Its steering is beautifully harmonised with the keen front end, it’s incredibly forthcoming and well judged – although it does lose some of the standard Puma’s amiability thanks to its Charlie Chaplin boots.
The Ford still beguiles – it looks the part and, with a laddish fifth injector in the exhaust, it excitedly pops and chuckles on the over-run.
The Zetec SE – designed with Yamaha – revs eagerly, its fizzing waspish note has less basso profondo, torque and horsepower than either the Honda or the Peugeot.
What this 132bhp per ton Puma lacks in straight-line speed, it compensates for with greater mechanical grip.
Hurtle through the switchback cornering demands of the Snake handling course and the terrier-like Ford easily shadows the more powerful pair.
Off track, we chat about the contenders. Chambers’ dad, detecting my fondness for the origami projectile, suggests that I’m “a Honda bloke”.
I deny it, but on reflection he’s right – although I’m probably closer to a Type R fundamentalist. Keep it lean, keep it simple and turbochargers, keep away. Yet this mantra applies to all of these classic motor minimalists.
Each makes me grin, yet for me it has to be the Integra.
It’s easy to be captivated by the underbonnet hullabaloo, but Honda would go further and higher, culminating in the stratospheric S2000.
What it wouldn’t beat, though, was its chassis’ blend of perfectly resolved steering, front-end alacrity, grip and faultless handling.
Actually, that isn’t fair – it isn’t just Honda that has not been able to surpass that combination, no manufacturer has.
Images: Tony Baker
Thanks to Carl Chambers; Club Peugeot UK; Ford Heritage; Honda UK; Daniel Williams
This was originally published in our August 2017 magazine
Peugeot 306 Rallye
- Sold/number built 1998-2000/500
- Construction steel monocoque
- Engine iron-block, alloy-head, dohc 16v 1998cc ‘four’
- Max power 167bhp @ 6500rpm
- Max torque 145lb ft @ 5500rpm
- Transmission six-speed manual, FWD
- Suspension independent, at front by MacPherson struts, anti-roll bar rear torsion bars, telescopics, anti-roll bar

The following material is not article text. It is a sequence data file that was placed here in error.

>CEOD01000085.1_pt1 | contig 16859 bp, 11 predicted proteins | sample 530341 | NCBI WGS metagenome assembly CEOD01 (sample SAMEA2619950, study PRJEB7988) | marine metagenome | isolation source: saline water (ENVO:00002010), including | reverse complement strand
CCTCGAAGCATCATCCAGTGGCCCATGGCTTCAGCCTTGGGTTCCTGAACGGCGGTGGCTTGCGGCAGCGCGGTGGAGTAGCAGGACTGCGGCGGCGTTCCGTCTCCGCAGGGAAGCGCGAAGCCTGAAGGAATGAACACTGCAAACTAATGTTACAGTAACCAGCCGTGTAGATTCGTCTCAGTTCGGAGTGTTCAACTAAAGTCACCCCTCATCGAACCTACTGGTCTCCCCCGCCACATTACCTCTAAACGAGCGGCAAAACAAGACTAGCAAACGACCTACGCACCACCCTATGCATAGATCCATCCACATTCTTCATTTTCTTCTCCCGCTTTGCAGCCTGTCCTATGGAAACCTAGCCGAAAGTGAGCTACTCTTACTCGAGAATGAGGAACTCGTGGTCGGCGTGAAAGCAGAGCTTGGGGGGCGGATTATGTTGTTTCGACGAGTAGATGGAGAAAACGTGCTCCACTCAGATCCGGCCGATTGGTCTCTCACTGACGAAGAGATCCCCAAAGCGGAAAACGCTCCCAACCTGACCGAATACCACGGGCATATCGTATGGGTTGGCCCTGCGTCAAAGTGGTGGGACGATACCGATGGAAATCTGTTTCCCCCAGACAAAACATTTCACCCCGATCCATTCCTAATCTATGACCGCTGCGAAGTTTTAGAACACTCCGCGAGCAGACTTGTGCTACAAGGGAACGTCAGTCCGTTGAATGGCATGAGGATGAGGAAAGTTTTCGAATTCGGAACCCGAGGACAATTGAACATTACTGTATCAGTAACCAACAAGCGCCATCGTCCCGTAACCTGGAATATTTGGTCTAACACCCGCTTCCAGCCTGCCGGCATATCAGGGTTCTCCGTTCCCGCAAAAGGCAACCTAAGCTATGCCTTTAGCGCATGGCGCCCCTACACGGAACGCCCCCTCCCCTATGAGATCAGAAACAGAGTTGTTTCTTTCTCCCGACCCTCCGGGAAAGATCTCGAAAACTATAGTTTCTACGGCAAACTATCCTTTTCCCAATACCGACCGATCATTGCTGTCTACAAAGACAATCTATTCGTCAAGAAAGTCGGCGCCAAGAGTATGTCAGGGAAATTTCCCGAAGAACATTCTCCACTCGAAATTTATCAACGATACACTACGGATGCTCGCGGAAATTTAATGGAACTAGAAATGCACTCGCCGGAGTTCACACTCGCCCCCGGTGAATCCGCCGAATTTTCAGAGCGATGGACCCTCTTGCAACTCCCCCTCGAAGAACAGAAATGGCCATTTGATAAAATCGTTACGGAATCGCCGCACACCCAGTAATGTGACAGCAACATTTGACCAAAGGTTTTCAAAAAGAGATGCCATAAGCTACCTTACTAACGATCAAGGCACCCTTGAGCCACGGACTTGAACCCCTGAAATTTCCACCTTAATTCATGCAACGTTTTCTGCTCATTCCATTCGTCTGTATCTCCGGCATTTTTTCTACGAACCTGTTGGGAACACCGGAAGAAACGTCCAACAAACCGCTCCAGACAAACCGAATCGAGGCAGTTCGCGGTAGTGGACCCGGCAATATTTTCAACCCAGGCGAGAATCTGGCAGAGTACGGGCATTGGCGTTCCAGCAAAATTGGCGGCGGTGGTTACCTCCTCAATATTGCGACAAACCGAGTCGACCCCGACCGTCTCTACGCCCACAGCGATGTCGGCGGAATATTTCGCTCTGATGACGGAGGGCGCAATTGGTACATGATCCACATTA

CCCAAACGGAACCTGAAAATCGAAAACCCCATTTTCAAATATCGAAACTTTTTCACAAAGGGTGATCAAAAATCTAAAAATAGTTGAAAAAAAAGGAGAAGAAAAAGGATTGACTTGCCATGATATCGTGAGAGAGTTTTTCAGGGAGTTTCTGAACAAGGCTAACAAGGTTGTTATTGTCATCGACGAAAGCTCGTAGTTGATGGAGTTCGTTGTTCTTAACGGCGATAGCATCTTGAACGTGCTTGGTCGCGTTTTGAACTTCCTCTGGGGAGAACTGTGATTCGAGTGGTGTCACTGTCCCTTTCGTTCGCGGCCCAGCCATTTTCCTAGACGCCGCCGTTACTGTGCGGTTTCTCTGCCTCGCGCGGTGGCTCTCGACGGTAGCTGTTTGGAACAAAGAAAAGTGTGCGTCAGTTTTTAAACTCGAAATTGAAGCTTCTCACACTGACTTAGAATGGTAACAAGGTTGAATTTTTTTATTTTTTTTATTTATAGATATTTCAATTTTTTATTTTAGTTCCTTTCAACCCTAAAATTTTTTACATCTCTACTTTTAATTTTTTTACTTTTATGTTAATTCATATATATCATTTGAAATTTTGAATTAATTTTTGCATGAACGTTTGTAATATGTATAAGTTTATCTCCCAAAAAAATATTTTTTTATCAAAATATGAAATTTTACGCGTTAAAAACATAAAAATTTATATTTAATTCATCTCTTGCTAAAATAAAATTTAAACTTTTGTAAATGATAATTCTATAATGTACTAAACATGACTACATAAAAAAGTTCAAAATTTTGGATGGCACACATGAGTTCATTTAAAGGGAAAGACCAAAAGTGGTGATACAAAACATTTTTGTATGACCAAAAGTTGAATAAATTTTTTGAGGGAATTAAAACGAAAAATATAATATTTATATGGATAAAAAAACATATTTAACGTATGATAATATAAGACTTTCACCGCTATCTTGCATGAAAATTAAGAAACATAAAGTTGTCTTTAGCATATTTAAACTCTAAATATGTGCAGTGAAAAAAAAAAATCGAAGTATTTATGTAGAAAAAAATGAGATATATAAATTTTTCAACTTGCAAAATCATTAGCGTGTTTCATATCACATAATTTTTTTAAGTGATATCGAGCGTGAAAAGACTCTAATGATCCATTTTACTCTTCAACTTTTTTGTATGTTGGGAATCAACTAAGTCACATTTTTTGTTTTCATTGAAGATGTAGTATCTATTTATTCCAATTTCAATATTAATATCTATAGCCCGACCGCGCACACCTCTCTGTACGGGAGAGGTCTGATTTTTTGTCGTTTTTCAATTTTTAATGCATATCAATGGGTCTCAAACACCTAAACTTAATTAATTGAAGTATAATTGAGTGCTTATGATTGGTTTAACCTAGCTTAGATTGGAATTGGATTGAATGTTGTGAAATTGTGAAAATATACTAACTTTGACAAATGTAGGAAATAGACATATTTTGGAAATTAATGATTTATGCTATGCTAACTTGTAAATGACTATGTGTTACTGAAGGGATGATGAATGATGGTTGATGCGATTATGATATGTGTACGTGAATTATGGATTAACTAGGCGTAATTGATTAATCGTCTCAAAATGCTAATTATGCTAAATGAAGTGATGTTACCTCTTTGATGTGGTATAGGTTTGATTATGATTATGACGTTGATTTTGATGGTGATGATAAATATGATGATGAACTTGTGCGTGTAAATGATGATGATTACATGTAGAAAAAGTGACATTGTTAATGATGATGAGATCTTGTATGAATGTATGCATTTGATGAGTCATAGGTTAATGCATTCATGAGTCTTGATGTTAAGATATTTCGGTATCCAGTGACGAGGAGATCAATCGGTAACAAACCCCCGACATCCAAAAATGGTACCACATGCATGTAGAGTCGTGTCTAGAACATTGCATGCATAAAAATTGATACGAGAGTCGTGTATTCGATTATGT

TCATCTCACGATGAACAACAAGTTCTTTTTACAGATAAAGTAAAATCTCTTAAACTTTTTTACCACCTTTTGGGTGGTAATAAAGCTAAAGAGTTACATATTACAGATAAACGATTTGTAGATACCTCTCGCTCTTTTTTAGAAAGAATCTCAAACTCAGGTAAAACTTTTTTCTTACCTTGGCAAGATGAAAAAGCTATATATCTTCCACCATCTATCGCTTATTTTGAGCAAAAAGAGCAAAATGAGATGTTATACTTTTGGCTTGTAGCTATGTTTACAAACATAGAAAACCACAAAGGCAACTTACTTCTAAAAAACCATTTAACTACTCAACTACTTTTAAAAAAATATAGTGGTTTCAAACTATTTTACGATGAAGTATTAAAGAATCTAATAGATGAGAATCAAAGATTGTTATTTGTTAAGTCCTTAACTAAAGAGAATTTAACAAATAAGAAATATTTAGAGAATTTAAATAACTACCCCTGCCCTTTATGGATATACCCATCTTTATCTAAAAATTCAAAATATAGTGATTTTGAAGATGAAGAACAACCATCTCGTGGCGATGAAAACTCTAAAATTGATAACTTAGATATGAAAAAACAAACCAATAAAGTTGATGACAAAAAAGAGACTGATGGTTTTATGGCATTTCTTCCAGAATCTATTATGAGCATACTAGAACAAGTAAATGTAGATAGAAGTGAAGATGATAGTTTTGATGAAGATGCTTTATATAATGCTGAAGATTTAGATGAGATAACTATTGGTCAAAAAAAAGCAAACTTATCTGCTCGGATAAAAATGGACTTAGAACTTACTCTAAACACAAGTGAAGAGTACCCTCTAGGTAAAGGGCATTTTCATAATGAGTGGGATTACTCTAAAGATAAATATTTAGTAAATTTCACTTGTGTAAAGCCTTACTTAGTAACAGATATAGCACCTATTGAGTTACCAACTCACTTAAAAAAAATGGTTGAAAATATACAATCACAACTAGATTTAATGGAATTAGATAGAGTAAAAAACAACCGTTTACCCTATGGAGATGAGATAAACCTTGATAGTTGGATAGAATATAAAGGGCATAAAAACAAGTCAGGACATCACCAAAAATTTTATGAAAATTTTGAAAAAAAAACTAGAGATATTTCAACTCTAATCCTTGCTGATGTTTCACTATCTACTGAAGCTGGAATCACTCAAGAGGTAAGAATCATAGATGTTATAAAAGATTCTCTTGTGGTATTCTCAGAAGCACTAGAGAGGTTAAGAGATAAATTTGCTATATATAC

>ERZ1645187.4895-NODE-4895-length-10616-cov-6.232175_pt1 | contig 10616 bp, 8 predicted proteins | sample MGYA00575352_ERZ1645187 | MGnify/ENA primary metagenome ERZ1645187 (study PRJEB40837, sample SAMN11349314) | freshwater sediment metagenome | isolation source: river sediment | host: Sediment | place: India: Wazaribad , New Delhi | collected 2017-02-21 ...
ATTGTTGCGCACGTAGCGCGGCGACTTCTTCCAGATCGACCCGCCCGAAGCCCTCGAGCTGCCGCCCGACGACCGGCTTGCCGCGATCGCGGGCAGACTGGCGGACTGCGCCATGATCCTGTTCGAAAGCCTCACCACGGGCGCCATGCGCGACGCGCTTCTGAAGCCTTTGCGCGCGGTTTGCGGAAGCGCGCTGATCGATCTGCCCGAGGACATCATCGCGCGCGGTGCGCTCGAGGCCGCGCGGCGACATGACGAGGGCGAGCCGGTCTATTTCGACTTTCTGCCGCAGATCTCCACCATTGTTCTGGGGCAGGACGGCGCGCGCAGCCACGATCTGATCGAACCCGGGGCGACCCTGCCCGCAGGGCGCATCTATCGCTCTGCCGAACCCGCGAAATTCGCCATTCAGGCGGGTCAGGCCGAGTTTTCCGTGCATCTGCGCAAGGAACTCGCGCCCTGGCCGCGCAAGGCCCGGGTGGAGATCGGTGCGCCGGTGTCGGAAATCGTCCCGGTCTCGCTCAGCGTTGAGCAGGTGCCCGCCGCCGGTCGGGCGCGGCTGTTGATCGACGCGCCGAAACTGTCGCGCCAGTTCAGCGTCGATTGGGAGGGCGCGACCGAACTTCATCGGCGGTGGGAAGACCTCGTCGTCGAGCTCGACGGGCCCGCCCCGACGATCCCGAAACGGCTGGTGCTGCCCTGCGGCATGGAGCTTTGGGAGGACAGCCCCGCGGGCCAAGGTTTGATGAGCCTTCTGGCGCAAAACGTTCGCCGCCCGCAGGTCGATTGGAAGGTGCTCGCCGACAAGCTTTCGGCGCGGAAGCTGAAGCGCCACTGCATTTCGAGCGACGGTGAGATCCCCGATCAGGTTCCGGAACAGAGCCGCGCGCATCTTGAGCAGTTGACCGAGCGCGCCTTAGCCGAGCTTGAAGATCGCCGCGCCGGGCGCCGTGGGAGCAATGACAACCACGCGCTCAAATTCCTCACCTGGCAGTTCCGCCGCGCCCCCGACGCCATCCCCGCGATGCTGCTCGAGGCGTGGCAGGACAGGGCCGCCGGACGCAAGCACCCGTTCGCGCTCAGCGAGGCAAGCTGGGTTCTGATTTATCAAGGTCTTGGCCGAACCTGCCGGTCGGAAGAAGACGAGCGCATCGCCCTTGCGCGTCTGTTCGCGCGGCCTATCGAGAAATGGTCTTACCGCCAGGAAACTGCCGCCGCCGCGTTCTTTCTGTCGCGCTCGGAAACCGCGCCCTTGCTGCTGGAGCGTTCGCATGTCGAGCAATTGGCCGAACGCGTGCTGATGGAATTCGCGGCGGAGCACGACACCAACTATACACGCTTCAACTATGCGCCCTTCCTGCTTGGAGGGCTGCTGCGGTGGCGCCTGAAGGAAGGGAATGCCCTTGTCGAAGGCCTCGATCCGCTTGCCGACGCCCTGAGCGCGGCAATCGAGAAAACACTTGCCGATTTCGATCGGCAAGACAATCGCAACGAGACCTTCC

- Steering power-assisted rack and pinion
- Brakes discs, vented at front, ABS
- Length 13ft 3in (4030mm)
- Width 5ft 6in (1680mm)
- Height 4ft 6¼in (1380mm)
- Weight 2644lb (1199kg)
- 0-60mph 6.9 secs
- Top speed 137mph
- Mpg 30.1 (claimed combined)
- Price new £15,995
Honda Integra Type R
- Sold/number built 1997-2001/1596 (UK)
- Construction steel monocoque
- Engine all-alloy, dohc, 16v 1797cc ‘four’
- Max power 187bhp @ 8000rpm
- Max torque 131lb ft @ 7300rpm
- Transmission five-speed man, FWD, LSD
- Suspension independent by coil springs, wishbones, telescopics, anti-roll bar
- Steering variable-assistance rack and pinion
- Brakes discs, vented at front, ABS
- Length 14ft 5in (4400mm)
- Width 5ft 7in (1705mm)
- Height 4ft 4½in (1335mm)
- Weight 2513lb (1140kg)
- 0-60mph 6.2 secs
- Top speed 145mph
- Mpg 32 (claimed combined)
- Price new £19,845
Ford Racing Puma
- Sold/number built 1999-2002/500
- Construction steel monocoque, alloy front wings
- Engine alloy, dohc 16v 1679cc ‘four’
- Max power 153bhp @ 7000rpm
- Max torque 119lb ft @ 4500rpm
- Transmission five-speed, FWD, LSD opt
- Suspension: front MacPherson struts, anti-roll bar rear torsion beam with strut-type coil and damper units, spacers
- Steering variable-ratio assisted rack and pinion
- Brakes discs, vented at front, ABS
- Length 13ft 1in (3984mm)
- Width 5ft 10in (1770mm)
- Height 4ft 3 ¾in (1315mm)
- Weight 2589lb (1174kg)
- 0-60mph 7.9 secs
- Top speed 126mph
- Mpg 35 (claimed combined)
- Price new £23,000